The BBC Breakfast host Dan Walker was among those sending their condolences, writing: “Sorry for your loss.”
Pete Bland, 79
Pete Bland passed away on 28 November. He had tested positive for Covid-19 on 7 November and was admitted to hospital on 16 November.
Bland was one of the Lake District’s best known athletes, described as a “true legend” of the local running community and a fell running icon. He started running at school, where he won many cross-country events, and had a long running career in the Lakeland fells.
He later set up the beloved Kendal running store Pete Bland Sports with his wife Anne, and he was a regular at local races selling kit from his trade van. He was honoured as a life member of the team at Ambleside Sports. A statement from Pete Bland Sports read: “Pete devoted most of his life to two things: family and running.”
Billy Procter, the president of Kendal-based running club Helm Hill, told the Westmorland Gazette: “You could not go to a fell race without the name of Pete Bland being brought up in conversation. He was not only a phenomenal runner, but then went on to help other fell runners achieve their dreams, as well as raising the profile of the sport to the exceptional levels we see today.”
Kalli Mantala-Bozos, 50
Mantala-Bozos, a clinical psychologist and bereavement specialist in Halifax, West Yorkshire, died on 26 November. She had four children aged 11 to 17 with her husband, Stavros.
She was born in Greece and studied psychology at the American College of Athens. After further study in Glasgow and receiving a PhD from Birmingham, she became a clinical psychologist in the Calderdale core mental health team and part of the trust’s bereavement group.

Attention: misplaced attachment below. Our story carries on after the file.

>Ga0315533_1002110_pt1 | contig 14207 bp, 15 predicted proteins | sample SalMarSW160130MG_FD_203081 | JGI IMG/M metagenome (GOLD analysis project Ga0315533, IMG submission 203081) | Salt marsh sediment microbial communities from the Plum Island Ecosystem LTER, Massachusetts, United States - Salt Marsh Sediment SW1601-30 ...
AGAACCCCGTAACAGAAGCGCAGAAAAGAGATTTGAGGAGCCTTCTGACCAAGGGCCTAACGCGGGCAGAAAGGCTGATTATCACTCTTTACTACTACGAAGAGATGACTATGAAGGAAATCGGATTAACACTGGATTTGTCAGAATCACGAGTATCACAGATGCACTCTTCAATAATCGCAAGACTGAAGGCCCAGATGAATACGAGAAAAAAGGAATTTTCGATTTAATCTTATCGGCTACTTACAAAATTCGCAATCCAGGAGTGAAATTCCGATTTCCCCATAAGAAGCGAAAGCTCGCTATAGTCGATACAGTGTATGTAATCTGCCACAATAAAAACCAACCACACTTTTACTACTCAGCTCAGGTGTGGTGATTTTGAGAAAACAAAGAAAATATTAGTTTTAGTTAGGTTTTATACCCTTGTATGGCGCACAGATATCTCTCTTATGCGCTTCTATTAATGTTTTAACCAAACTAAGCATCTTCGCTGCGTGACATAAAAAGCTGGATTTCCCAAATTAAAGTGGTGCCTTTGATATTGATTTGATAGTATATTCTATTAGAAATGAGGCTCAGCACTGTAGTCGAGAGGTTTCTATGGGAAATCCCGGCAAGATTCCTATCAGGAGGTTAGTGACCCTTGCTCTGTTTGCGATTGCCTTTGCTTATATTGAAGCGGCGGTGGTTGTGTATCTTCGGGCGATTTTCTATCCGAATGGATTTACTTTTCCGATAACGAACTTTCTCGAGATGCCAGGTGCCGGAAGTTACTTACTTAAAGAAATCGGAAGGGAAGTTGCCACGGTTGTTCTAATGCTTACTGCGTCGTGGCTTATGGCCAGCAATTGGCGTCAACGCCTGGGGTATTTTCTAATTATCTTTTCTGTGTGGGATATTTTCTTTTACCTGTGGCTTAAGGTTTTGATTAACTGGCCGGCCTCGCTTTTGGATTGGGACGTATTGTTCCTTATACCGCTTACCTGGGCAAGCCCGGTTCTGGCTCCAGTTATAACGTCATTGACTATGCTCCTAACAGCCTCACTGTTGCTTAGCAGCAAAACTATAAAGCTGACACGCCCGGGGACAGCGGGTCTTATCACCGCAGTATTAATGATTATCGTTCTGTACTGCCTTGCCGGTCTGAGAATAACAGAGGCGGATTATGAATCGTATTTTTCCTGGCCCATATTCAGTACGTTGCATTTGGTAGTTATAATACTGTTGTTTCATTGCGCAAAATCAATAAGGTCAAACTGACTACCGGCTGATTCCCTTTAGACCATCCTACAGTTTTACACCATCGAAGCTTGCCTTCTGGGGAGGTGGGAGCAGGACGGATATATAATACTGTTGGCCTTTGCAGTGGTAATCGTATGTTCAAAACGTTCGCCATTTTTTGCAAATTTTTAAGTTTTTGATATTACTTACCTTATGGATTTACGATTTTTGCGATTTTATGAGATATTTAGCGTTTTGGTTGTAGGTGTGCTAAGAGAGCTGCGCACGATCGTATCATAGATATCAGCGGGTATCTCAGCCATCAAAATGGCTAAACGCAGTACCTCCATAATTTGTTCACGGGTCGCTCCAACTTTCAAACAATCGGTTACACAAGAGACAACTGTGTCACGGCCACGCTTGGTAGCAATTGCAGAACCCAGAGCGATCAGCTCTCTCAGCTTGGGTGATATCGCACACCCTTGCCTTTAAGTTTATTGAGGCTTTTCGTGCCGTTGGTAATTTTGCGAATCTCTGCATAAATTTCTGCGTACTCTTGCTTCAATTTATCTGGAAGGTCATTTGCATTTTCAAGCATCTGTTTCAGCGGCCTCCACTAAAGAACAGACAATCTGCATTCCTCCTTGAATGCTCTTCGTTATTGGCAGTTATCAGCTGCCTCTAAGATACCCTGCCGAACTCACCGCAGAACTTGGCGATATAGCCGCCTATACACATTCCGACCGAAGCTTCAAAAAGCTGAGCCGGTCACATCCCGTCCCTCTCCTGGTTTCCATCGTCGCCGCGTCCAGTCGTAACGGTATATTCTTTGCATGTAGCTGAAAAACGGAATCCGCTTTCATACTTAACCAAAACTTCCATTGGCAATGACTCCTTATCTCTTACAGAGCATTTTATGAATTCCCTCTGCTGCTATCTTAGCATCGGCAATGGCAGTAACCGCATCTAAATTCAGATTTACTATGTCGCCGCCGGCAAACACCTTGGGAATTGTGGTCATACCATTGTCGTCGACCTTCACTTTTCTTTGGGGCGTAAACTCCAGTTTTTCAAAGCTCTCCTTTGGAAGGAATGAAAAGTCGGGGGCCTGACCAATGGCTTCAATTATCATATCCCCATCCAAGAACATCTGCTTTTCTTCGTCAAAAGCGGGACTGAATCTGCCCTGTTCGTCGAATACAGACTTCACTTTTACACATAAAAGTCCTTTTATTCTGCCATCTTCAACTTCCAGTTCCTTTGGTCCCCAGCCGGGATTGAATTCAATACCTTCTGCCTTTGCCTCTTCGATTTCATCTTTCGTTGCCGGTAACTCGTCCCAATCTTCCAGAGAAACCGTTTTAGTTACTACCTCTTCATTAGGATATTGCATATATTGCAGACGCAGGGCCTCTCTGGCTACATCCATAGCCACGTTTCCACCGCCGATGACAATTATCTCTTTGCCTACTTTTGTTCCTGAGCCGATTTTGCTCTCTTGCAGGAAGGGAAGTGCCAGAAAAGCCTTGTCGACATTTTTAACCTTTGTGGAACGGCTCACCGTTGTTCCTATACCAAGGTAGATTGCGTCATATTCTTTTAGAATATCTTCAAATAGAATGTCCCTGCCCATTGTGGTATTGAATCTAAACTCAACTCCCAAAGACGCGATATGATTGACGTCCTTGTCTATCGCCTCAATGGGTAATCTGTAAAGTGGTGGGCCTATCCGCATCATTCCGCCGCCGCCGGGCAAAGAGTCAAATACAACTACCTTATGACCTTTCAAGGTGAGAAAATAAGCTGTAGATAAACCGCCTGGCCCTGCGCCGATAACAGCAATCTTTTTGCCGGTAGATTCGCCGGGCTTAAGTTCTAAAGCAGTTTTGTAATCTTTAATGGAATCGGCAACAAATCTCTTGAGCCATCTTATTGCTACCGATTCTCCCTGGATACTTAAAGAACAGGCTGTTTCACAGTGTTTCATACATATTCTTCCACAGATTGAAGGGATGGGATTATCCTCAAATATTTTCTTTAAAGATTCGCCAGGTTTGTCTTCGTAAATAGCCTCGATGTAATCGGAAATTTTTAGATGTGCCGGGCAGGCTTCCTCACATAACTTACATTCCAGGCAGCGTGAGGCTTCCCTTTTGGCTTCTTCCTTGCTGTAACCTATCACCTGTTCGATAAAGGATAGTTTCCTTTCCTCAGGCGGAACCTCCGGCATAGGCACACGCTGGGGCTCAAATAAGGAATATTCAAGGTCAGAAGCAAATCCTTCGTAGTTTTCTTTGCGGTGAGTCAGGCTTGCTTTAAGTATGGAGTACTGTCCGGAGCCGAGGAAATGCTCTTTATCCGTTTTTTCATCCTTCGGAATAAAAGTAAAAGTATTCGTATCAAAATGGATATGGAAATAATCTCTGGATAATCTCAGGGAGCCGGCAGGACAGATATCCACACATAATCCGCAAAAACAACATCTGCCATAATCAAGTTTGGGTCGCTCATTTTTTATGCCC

Colleagues described her as “so full of life and a beautiful person to be around”. Another said: “Kalli was a genuine, kind-hearted individual who made time to build relationships, bring a smile to others’ faces, and who put her all into her clinical work while being family-oriented and a cornerstone of her community.”
A Facebook post shared by the Greek Orthodox Community of Leeds paid tribute to her volunteer work for the church and community, describing her as “a kind-hearted and generous lady”. A charity fundraising campaign set up in her memory has raised more than £10,000 in one week.
Barbra Hassack, 55
Healthcare worker Hassack, known to loved ones as Babs, died at her home in Strelley, Nottingham, on 29 November. She had tested positive for coronavirus six days earlier.
Hassack was an assistant practitioner and had been with Nottingham CityCare for 19 years. The team said they were heartbroken by her death. Her sister Patricia Hodgkinson, speaking on behalf of the family, told NottinghamshireLive: “Babs was a very special person, full of enthusiasm and kindness. She brought laughter and happiness to everyone who knew her, and leaves behind a family who will miss her dearly.”
Fehzan Jamil, 10
Fehzan is believed to be one of the youngest victims of coronavirus in the UK. The 10-year-old from Bradford, who had a number of underlying health issues including epilepsy, died in hospital after contracting the virus. A funeral was held on 23 November.
His parents, Tayyaba and Mohammed Jamil, spoke to Channel 4 News about their “indescribable pain” following his death. “There were four of us, now there are only three,” said Mohammed. Tayyaba said: “I just can’t describe our loss. Everything feels empty now.” They described their son as a “really brave fighter” and a “soldier” who was cheerful in spite of his health problems.